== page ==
New Call for Australian Children's Commission
Thursday, 18th November 2010 at 2:44 pm
The Australian Human Rights Commission has called for the establishment the office of a national Children’s Commissioner as an important step in making sure that all children in Australia can fully enjoy their human rights.
The Commission has recommended the Australian Children's Commission in a new discussion paper released online this week.
The Paper says many children in Australia are able to fully enjoy their human rights. However, the rights of some children are vulnerable.
It says an independent national Children’s Commissioner with the power and mandate to listen to, understand and advocate for children could play an important role in promoting and protecting the rights of all children in Australia, particularly of those who are most at-risk.
In particular, it says a national Children’s Commissioner could operate as a national advocate for children’s rights; ensure that government decision making processes and outcomes are consistent with the best interests of children; develop mechanisms to secure the participation of children in decisions that affect them; and provide a coordinated national approach to children’s rights.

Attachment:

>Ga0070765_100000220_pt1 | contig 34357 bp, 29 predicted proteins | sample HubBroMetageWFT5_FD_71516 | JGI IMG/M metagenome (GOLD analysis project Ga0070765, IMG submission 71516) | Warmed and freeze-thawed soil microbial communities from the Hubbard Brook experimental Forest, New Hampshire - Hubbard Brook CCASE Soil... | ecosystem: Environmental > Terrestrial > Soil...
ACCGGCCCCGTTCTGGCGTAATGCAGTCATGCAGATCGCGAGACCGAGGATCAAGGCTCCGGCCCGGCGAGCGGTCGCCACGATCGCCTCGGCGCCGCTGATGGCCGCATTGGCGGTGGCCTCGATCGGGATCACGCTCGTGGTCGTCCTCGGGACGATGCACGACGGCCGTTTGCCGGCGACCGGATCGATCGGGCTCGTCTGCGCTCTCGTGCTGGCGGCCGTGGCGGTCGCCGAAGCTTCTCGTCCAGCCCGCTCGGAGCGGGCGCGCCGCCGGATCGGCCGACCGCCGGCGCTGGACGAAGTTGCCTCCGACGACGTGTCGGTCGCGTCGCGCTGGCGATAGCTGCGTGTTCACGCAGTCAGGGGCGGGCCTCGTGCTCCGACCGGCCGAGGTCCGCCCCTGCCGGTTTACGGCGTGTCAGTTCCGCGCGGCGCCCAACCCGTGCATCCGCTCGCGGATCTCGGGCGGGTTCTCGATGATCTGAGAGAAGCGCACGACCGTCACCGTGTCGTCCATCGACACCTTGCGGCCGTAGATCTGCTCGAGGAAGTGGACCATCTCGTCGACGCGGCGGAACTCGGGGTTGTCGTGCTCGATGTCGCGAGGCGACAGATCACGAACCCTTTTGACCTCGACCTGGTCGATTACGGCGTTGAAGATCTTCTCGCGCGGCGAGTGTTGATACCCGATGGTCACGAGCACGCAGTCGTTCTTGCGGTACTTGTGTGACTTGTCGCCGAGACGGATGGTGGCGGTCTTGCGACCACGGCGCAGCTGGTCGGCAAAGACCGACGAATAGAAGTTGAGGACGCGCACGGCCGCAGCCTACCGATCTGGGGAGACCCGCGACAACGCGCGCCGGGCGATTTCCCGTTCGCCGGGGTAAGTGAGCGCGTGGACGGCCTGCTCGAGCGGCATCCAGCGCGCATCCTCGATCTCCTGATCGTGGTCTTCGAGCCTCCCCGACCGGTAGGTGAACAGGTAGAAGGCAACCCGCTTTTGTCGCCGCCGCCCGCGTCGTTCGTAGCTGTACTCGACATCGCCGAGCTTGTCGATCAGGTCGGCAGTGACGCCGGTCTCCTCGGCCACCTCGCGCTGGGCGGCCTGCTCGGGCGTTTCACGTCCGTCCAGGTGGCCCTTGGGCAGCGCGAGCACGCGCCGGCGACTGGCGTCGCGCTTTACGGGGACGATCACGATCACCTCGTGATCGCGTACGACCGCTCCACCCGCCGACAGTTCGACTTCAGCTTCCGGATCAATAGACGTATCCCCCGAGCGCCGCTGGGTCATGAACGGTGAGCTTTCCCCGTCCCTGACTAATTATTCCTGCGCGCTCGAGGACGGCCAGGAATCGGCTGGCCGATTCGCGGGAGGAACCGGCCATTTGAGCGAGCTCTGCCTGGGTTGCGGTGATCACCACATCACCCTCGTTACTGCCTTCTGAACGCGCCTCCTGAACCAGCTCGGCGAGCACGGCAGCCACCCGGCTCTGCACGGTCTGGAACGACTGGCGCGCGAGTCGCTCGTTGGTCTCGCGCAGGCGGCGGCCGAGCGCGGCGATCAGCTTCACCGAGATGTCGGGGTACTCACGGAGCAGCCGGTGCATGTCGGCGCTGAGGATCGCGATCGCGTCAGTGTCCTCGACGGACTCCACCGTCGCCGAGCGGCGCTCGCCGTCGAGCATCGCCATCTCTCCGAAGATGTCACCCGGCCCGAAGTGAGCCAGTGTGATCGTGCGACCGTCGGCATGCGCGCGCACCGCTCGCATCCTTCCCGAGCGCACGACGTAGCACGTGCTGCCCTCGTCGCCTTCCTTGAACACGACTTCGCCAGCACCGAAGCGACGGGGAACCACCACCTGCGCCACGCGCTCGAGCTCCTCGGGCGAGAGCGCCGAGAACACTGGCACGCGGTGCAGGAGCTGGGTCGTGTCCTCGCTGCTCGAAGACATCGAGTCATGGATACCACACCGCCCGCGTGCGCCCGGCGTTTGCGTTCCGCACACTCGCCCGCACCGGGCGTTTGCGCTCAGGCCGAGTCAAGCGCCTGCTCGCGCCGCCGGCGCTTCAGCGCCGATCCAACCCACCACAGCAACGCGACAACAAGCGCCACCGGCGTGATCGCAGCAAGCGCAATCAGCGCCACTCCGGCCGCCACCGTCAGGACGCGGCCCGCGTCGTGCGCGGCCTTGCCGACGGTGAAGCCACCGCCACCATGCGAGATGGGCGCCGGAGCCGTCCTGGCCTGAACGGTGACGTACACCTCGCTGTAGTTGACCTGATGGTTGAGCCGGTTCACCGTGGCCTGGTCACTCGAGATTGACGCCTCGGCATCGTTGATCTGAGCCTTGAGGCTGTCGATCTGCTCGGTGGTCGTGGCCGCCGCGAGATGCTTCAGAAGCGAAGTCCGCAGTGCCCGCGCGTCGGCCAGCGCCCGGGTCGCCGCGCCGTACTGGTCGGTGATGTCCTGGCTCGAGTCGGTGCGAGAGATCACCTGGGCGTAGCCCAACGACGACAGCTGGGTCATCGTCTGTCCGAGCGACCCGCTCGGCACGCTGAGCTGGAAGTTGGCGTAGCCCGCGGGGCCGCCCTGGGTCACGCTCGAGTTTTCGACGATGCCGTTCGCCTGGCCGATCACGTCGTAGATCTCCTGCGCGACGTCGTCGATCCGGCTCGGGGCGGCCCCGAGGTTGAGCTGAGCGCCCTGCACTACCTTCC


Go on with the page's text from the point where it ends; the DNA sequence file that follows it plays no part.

It says human rights provide a clear framework for promoting, and for ensuring accountability in respect of, child wellbeing.
In April 2010, the Federal Government announced the Australian Human Rights Framework. In that Framework, the Government re-affirmed a commitment to its human rights obligations under the seven core United Nations human rights treaties to which Australia is a party, including the Convention on the Rights of the Child.
In September 2010 Greens’ Senator Sarah Hanson-Young introduced a bill to the Senate which called for the establishment of a Commonwealth Commissioner for Children and Young People to promote and protect the rights of children in Australia.
The Paper admits the call for this office is not new. Over the last decade it has been supported by a number of child-rights focused groups, including the Australian Human Rights Commission (the Commission), UNICEF, Save the Children and the National Children’s and Youth Law Centre.
It says these groups all recognise that an independent body with the power and the mandate to listen to, understand and advocate for children in Australia would make an important contribution to the protection and promotion of children’s rights in Australia.